Mahjong – More than just a game: it’s a Chinese cultural icon

If you grew up in a Chinese household in Canada, chances are you’ve heard of Mahjong. 

Even if you didn’t grow up playing Mahjong, you may know it as the noisy game your grandparents used to play with their friends for hours, that confusing matching program that came installed on your computer, or the symbolic strategy exercise you didn’t quite understand at the end of Crazy Rich Asians

As a Chinese Canadian, you can feel Mahjong is intrinsically tied to your heritage through Western depictions such as the aforementioned Kevin Kwan hit, the TV show Fresh Off the Boat and even The Joy Luck Club. It’s regarded as strategic as poker, as analytical as Risk, and as intellectual as chess. 

It’s a quick and noisy game that involves guarding your own tiles as you carefully watch the actions of others. If you’re not familiar with the rules, it can seem incredibly intimidating. 

Photo Credit: Colossus from Crazy Rich Asians

However, aside from dealing and counting points – Mahjong is a very simple game. Like many strategy games, it can be easy to learn but trickier to master.

What might surprise you about Mahjong is how it can connect you with your heritage. The game originated during the Qing Dynasty and today remains one of the most popular games in China – especially among older people. It is a game so steeped in Chinese history that the art of tile caring has been named as an  “intangible cultural heritage” by the Government of Hong Kong.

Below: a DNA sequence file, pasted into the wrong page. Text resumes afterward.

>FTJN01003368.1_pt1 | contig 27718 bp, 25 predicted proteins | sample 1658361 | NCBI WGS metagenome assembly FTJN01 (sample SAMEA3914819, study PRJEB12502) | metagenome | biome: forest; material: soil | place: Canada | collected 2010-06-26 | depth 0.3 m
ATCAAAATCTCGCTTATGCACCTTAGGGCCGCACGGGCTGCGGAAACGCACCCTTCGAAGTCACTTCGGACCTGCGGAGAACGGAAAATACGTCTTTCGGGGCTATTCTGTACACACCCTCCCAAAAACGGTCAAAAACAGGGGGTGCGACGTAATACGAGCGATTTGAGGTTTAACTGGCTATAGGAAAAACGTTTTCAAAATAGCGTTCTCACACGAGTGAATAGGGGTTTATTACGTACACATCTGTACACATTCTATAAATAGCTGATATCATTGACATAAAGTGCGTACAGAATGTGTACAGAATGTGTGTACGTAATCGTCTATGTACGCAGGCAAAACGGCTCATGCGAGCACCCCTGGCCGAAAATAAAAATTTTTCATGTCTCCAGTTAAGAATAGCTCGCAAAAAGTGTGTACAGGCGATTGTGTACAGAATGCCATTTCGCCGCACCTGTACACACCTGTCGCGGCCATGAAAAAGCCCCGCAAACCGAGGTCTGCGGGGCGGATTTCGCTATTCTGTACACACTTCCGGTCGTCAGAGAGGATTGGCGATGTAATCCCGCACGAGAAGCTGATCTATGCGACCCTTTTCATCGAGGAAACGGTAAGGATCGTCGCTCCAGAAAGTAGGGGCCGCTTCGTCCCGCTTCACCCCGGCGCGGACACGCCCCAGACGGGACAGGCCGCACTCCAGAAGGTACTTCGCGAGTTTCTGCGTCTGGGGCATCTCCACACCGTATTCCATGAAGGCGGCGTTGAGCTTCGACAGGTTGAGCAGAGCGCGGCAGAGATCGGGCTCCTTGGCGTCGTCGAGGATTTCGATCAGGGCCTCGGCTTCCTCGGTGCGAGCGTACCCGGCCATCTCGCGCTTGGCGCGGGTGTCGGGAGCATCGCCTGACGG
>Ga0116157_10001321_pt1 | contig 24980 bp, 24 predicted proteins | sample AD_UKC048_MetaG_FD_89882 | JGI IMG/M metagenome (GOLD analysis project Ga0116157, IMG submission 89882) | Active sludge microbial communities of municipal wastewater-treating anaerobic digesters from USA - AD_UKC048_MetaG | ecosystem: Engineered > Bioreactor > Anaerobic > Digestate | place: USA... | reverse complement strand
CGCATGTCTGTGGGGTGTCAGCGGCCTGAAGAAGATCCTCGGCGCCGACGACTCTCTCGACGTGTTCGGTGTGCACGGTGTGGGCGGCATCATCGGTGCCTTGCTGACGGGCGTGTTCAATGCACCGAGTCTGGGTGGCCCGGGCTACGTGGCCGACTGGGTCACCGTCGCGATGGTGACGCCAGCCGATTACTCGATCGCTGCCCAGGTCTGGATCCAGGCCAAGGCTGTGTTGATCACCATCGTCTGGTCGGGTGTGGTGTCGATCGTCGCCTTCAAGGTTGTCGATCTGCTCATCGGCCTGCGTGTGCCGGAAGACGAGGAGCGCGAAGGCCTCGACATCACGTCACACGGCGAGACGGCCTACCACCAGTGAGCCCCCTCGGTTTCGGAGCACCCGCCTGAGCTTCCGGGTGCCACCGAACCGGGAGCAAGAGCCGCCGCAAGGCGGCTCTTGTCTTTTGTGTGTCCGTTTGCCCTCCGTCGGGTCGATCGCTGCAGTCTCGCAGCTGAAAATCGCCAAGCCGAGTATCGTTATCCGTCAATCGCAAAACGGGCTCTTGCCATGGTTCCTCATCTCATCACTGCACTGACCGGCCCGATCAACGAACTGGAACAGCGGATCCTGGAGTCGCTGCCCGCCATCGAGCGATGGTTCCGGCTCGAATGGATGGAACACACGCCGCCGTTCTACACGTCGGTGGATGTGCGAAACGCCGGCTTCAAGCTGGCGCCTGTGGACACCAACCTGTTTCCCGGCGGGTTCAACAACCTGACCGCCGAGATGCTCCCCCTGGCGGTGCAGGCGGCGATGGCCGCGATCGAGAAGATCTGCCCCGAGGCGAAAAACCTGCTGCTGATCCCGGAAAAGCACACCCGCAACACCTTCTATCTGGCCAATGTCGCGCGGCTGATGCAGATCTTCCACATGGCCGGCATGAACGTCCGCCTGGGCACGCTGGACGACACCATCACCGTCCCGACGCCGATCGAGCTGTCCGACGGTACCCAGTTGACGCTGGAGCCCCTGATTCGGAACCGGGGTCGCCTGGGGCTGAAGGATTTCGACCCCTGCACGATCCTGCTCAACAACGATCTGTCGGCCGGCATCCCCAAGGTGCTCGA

Learning to play Mahjong helps you feel closer to your roots. For many, Mahjong is associated with family, interconnection and Chinese culture. 

Once you decide to learn, you’re likely to turn towards your Chinese community for lessons and instruction. During non-COVID days, Vancouver’s Hot+Noisy is a great place to learn and share with Chinatown seniors!

Photo Credit: Ellicia from Unsplash

Mahjong is a wonderful way to connect with others, both young and old —  even if language is a barrier —  as it is all about negotiation, communication and cooperation. Even if you don’t know any Chinese, you’re guaranteed to have learned how to count after playing Mahjong! 

You also may be surprised by how many people within your social circle already play Mahjong — not just your popo! More and more millennials are playing Mahjong virtually (especially in the age of COVID-19), and it’s even gaining traction beyond the Chinese community. 

Once you’ve mastered the art of Mahjong, you can teach it to friends, host social nights or show off your skills to your parents or grandparents. In the beginning, you may not be good enough to win any money, but you’ll be able to proudly explain that pivotal Mahjong scene.

Featured image by The Spruce Crafts

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